The Last Time
It is a warm October day as the three of us walked up to their house. The once-tidy nurse with perfect hair, skin, and nails is now a shell of her former self. Her hair is wrapped in a messy bun; no make-up and pajamas at 3:00 in the afternoon have become her life. The house is packed with people. Her friends, family, and nurses filled the room, giving us uncomfortable stares as we enter: it only increases our anxiety.
The whole place smells of medical equipment and candles burning in an attempt to cover the noxious aroma. She quietly says, “He is in my room," and we turn to head up the small narrow stairs without greeting any of her companions. We walk straight back to the master bedroom.
I can hear The Lion King playing from the flat screen TV on the dresser and a tiny fragile body lays in an enormous cherry wood sleigh bed.
He is naked from the waist up because his medications make him so overheated he can't stand to be in clothing. He does not rise to greet us. The tumors in his legs have made walking a painful impossibility. The morphine has made him very uncomfortable and he constantly shifts. It looks like he wants to climb out of his own skin. He slowly turns his head as we come in and his face is worse than we have ever seen it.
After the radiation and chemo stopped working, his body started swelling. As the lumps grew, they made his face unrecognizable. His eyes are so puffed and swollen that he cannot open them. He lays and listens to us, annoyed by all the excitement and I can tell that part of him just wants to be alone. His mouth and tongue are just one giant sore and are swelled to the point that his tracheotomy is his main pathway for air. I can tell this is where the smell of infection is emanating from. He hasn't eaten solid food in nearly 10 months, only formula that can be introduced through the port that protrudes from his side. Because of the chemo, his little body is white and pale, he is underweight, and he hasn't been outdoors for long periods of time in months. He rubs the trach collar around his throat and I can see there are several scars on his neck where the first round of tumors grew and were removed in April.
We stand for a little while and talk to him, rub his hands, and remind him of who we are. We listen to the movie with him, while his mom tells us of the plans for his care for the next few weeks. She refuses to give us even a few moments alone with him but we settle in anyway. My sister sits down first to lean in, tells him how much we love him, and how heaven will be beautiful. She calls him ‘our little angel’ as she stands. I see the tears in her eyes and feel the pain I see in her expressions.
I lean in next and tenderly kiss his virtually ethereal bald head. He leans in as if he knows who I am and we share a moment of silence. As I tell him about how my kids will miss him and that our family will not be complete after he goes I am not sure he understands what I am saying. He has no way to communicate besides grunts and points and has no significant way to demonstrate any understanding. It's been a year since I heard his sweet voice, and I will never hear his laughter again.
I kiss his head one last time to remember how the moment feels and smells. I know this is the last I will see this little soul inside its body and sigh a heavy breath as I stand, with tears now streaming down all of our faces. We had been there a few times to visit since they sent him home from the hospital on palliative care but never had we been so sure the end was coming.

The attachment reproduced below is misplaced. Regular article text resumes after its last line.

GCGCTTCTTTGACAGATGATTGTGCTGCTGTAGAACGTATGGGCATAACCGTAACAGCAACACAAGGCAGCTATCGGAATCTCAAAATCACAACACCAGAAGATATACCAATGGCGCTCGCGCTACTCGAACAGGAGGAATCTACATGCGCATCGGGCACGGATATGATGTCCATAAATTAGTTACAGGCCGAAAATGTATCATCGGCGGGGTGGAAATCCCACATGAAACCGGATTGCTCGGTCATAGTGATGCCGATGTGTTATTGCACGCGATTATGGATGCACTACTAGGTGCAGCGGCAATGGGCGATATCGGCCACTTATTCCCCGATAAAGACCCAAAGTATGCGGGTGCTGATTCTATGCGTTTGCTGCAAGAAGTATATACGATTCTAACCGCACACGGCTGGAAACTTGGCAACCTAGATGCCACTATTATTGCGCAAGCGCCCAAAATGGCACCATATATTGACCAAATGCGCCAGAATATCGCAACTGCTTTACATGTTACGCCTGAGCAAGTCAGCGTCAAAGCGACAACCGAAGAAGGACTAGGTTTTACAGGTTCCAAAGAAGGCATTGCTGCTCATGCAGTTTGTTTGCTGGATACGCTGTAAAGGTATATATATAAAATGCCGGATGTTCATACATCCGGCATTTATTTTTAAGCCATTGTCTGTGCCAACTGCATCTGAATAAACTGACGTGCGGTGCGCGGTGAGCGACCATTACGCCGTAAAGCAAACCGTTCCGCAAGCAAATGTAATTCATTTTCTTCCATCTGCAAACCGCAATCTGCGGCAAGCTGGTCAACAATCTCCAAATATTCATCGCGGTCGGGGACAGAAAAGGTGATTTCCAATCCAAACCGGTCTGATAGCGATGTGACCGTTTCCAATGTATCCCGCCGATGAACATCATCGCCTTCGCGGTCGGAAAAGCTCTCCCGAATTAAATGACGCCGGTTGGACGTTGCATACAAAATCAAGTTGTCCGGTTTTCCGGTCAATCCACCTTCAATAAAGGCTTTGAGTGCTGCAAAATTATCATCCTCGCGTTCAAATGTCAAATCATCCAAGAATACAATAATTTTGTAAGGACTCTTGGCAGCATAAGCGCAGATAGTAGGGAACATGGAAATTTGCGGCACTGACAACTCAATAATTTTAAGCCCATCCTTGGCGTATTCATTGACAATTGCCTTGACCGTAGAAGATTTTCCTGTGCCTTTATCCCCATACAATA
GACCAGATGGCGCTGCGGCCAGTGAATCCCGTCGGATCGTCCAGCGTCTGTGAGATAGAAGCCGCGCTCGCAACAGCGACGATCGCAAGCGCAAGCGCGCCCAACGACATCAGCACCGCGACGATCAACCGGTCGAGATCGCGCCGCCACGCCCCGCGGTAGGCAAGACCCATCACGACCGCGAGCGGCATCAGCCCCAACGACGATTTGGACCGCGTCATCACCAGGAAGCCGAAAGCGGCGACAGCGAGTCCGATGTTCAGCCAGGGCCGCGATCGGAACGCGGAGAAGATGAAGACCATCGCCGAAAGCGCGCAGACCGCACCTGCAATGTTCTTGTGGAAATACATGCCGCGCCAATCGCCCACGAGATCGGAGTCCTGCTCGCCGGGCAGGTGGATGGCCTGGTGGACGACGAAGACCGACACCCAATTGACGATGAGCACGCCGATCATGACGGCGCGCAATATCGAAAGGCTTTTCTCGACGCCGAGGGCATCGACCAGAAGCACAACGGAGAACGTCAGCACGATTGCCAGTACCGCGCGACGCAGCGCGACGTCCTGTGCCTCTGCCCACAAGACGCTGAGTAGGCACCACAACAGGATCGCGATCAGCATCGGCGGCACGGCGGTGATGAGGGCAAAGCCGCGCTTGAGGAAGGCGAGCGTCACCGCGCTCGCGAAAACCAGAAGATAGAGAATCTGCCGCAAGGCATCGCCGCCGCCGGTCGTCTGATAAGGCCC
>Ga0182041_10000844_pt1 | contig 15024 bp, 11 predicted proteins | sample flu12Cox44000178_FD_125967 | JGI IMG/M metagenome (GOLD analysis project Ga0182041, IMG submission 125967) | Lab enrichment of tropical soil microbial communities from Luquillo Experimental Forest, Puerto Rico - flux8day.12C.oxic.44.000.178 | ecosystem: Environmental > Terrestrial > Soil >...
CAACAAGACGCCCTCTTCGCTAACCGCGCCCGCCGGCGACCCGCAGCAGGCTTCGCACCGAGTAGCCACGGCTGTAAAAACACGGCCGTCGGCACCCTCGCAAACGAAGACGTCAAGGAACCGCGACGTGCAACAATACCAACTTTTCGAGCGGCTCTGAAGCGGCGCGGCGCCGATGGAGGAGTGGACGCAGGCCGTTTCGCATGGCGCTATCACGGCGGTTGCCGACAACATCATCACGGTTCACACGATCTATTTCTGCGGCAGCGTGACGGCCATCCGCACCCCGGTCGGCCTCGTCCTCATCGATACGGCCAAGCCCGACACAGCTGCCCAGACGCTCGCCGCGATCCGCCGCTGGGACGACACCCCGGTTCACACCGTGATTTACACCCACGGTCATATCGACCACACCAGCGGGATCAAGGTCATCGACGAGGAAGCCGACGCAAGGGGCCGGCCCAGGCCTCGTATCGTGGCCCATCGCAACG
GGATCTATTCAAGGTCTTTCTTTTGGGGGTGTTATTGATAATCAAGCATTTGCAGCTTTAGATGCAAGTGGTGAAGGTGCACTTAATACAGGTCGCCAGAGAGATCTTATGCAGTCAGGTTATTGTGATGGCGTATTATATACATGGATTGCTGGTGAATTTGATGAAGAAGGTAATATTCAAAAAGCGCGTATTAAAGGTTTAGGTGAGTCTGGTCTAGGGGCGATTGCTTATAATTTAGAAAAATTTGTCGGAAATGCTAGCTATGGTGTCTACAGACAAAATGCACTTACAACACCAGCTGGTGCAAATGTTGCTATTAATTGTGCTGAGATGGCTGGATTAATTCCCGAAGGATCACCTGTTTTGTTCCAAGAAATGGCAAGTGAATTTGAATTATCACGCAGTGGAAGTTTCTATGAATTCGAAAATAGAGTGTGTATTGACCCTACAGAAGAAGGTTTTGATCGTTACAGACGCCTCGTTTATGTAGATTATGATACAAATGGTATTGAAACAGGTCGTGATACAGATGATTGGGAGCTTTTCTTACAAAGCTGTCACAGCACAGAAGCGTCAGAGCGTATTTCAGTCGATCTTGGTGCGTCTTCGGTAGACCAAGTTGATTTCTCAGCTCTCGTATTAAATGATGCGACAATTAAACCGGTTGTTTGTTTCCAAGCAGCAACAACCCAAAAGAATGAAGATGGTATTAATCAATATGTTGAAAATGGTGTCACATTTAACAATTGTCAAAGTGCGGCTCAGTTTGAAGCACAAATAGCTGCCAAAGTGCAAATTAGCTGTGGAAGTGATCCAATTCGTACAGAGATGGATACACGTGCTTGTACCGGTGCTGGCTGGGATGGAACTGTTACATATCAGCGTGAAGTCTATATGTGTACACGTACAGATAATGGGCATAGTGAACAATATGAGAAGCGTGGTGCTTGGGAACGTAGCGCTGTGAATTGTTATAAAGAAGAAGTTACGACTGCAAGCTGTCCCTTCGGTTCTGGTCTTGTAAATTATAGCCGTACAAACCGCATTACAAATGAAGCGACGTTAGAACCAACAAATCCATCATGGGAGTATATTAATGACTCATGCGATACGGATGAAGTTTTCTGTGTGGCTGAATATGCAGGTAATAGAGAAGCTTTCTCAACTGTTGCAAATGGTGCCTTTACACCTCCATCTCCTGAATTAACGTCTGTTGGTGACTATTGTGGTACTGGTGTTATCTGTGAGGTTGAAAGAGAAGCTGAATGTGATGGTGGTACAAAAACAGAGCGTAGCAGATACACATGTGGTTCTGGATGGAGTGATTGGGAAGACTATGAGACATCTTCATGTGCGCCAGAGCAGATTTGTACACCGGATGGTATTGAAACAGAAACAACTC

My Mom turns to sit with him now, giving a few gifts and a sack full of birthday cards, reverently saying things like, “We love you very much, Ryder,” and comforting him in a way that only a loving grandma can. She began reading out loud the classic Dr. Seuss book I Had Trouble Getting To Solla Sollew, one of our family favorites and Ryder seemed to relax a little.
His breathing deepens with the rhythmic pattern of the book. We sat with him and talked about his dad - my brother Kyle - telling him stories about his dad racing motorcycles and of his dad’s love for him. We stay until it is time for Ryder’s next round of medications and then decide it’s time we end our visit. My mom leans in, kisses him as she stands to go, but stops… and leans in very carefully to whisper one last private sentiment in his ear.
We all say our goodbyes as we hesitantly back out of the room. The house is quieter than when we arrived, the muted excitement from our visit has worn off, and it is just the nurses in the living room now as we walk back down the stairs. They politely smile and say goodbye to us not knowing the full drama of our back story. We finally reached the front door and in my head I am screaming “...Thank God!” The sadness, the awful smell, the tension in the house have been so overwhelming that I emerge with my head pounding and my chest feeling tight. As we’re in the car and pull away from the curb it takes us all a few minutes to regain our voices, even if we could have spoken I'm not sure any of us knew what to say. At that point, we were struggling to breathe.
A few blocks away I asked my mom, “What did you say to him?”
She responded, “It's OK to let go now. If you are ready, just let go”.
That was the last time I ever saw my nephew.
He died just 16 days after his third birthday, on Halloween of 2011. While I was trick or treating with my children, he was rocking with his mom and taking his final breaths. In that moment my family changed forever.